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What Did George Harrison Say in His Last Letter?

George Harrison was known for many things, but after retiring from the music industry, this Beatle enjoyed the finer things in life. He especially enjoyed the Austin Powers film. But did you know he wrote a letter to Mike Myers for it? 

George Harrison wrote to “Austin Powers,” Mike Myers,” creator and director. He expressed his appreciation for Myer’s work in the last of his days. Myers received the letter on the day Harrison died.

Who was George Harrison?

On February 25, 1943, George Harrison was born in Liverpool, England. He was the youngest child of a working-class family. His father was a steward in the merchant navy, while his mother was a clerk in a grocery store. (Source: Britannica)

Harrison was not much of a student, and he recalls, but he had an inkling for music. He had an epiphany when he was around 12 or 13 while he was riding his bike. Harrison first heard Elvis Prestley’s Heartbreak Hotel, which motivated him to purchase his first guitar and learn a few chords on his own. 

Harrison soon met Paul McCartney. At the time, McCartney was part of the band Quarrymen, along with 17-year-old John Lennon. He was then invited to see the band perform. McCartney soon asked Lennon to let the 14-year-old Harrison join them. Lennon disagreed with the request but later on reconsidered after Harrison’s wowed the two with his rendition of famous American rock riffs when he was granted an opportunity to audition.

By 1960, the Quarrymen had renamed themselves to what would be known as the greatest rock bands of all time, The Beatles. The young band started playing in small clubs and bars around Liverpool and Hamburg, Germany. They were soon joined by a new drummer, Ringo Starr, in 1962. In the same year, they recorded their first top 20 hit Love Me Do, marking the start of Beatle Mania across England. In 1964, the Beatle Mania spread to the United States, with the band doing an American tour.

Harrison was known as the quiet Beatle, often taking the backseat to the band’s other members. Despite McCartney and Lennon penning most of the band’s songs, Harrison also contributed with his songwriting. He started with Don’t Bother Me in 1963. His songs were regarded as some of the most popular songs the band has ever played, like While My Guitar Weeps in 1968, Here Comes the Sun, and Something in 1969. (Source: Biography)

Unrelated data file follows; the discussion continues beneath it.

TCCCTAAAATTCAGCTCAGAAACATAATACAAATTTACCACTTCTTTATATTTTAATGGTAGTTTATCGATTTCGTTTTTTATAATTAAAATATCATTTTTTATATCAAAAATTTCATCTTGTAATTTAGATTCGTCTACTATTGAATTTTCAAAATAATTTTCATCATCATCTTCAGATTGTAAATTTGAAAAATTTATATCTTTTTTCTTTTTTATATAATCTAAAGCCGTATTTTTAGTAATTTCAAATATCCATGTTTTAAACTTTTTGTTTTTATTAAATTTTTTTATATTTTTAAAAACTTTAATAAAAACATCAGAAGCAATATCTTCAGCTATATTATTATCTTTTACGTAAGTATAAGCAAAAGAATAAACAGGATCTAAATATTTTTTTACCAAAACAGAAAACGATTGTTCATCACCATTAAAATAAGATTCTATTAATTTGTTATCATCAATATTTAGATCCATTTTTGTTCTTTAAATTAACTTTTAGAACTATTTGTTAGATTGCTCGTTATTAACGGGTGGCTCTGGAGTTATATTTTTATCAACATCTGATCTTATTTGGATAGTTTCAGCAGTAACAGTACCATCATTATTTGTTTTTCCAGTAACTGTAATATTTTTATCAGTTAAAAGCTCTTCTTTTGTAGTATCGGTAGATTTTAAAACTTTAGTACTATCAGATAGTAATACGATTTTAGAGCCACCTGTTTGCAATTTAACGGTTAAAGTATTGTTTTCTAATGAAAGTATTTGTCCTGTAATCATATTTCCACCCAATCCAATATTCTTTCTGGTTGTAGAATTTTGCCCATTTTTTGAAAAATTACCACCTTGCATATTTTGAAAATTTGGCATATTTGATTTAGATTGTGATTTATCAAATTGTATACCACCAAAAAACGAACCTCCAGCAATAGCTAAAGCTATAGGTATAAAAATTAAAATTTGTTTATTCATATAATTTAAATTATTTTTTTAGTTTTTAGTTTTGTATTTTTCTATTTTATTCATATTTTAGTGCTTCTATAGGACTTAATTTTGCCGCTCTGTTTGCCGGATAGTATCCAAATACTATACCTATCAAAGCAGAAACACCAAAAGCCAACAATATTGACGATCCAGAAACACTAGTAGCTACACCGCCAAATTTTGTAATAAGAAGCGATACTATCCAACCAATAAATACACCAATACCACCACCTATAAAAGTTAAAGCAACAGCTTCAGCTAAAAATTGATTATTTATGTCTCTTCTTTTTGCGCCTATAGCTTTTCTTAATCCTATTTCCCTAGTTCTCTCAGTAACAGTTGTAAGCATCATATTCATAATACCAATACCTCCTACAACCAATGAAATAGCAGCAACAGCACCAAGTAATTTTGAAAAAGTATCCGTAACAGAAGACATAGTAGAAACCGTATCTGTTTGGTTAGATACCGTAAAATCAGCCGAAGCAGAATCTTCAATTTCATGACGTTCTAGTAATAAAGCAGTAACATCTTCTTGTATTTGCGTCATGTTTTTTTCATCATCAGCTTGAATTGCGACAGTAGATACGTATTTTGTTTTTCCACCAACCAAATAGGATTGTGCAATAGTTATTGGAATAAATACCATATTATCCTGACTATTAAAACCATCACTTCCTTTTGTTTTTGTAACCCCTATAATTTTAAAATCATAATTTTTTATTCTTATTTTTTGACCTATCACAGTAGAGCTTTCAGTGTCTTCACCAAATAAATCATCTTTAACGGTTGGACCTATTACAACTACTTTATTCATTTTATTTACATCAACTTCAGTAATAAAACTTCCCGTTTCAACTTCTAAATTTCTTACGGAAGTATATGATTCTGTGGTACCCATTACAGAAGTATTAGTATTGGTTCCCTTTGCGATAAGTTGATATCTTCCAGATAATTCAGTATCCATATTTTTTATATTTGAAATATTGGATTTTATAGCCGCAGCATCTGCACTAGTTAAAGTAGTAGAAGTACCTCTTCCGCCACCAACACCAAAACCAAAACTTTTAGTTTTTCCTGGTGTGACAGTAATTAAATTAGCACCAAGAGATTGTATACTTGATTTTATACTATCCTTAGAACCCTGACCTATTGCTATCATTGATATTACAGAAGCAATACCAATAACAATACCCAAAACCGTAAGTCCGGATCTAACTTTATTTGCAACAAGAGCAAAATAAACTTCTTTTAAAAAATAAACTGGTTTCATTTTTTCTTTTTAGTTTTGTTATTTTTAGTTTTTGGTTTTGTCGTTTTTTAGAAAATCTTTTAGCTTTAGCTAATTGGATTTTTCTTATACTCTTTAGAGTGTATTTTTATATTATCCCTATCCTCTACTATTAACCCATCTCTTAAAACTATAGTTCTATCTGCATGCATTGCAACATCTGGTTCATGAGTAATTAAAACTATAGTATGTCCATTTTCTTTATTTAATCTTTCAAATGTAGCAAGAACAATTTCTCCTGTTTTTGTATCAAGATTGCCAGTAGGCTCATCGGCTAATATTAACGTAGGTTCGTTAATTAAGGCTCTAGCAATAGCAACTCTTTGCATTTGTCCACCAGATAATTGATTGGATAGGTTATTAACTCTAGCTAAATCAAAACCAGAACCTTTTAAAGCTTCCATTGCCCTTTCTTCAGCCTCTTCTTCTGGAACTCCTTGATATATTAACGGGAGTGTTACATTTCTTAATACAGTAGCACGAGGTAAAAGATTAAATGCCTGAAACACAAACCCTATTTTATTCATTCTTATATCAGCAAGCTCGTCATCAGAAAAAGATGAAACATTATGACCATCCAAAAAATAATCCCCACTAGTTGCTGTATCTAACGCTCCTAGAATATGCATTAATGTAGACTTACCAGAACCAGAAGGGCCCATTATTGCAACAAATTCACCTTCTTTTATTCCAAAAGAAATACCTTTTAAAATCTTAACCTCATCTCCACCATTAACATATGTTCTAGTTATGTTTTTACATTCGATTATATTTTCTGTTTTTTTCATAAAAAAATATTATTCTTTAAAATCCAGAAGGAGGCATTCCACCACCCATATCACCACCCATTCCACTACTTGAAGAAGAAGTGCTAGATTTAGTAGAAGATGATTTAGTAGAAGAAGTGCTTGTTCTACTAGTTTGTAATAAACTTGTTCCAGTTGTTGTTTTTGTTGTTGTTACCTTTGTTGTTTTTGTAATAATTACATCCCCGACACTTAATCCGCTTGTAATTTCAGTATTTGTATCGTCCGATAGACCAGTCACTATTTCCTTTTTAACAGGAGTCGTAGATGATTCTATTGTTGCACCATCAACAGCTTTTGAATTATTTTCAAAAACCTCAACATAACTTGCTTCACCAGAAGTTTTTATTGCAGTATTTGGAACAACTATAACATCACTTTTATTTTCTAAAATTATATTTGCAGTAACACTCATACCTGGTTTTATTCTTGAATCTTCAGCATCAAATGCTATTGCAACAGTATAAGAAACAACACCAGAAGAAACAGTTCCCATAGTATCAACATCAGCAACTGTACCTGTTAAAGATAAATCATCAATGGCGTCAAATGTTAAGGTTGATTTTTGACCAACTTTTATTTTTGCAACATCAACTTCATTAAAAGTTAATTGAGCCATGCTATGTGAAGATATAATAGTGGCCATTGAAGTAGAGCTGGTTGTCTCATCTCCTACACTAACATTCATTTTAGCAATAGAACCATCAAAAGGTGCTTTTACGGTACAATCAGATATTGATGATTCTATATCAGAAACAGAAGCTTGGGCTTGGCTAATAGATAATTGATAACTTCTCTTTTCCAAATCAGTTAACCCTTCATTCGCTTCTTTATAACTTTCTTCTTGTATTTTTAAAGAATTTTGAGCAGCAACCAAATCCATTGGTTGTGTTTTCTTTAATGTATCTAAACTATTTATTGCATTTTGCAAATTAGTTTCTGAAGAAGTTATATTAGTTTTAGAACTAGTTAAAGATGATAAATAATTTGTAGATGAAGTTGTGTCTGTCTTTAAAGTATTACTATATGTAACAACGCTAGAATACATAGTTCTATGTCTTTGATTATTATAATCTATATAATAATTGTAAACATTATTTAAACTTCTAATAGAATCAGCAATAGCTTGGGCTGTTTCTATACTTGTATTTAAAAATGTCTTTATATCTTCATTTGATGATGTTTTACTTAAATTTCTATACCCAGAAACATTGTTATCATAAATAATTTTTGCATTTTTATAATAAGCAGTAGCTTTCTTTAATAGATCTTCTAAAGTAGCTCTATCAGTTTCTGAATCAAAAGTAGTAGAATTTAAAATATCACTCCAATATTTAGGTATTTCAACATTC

Harrison was also known to be interested in Indian culture. He studied playing the sitar Ravi Shankar, featuring his skills in Norwegian Wood. The band soon explored transcendental meditation with the Maharishi Mahesh Yogi in India. Their trip influenced several songs, but it was noted that only Harrison incorporated these religious practices into his life. 

Harrison released his first solo work in a soundtrack in the 1968 film Wonderwall. When the band broke up in 1970, he continued with his musical career as a solo artist, releasing successful triple albums and staging concerts to raise money to fight starvation in Bangladesh. Harrison’s fundraiser concerts soon became the prototype of star-studded fund-raising events.

Harrison continued his career in the music industry well into the seventies and eighties but soon kept a low profile after Lennon’s assassination. He passed on November 29, 2001, succumbing to cancer. (Source: Britannica)

Harrison’s Dying Letter

In an interview with GQ magazine, creator and director of the Austin Powers franchise, Mike Myers, confirms that the very last letter the quiet Beatle wrote before he passed was a letter to him. 

Myers, a son of a Liverpudlian and an avid Beatles fan, was shocked to have received the letter since he never met Harrison in person. Incidentally, Myers received the note on the same day Harrison passed while shooting Austin Powers 3. Myers claims that he felt both sad and awesome upon receiving a letter from a Beatle praising his work on the franchise. (Source: GQ)

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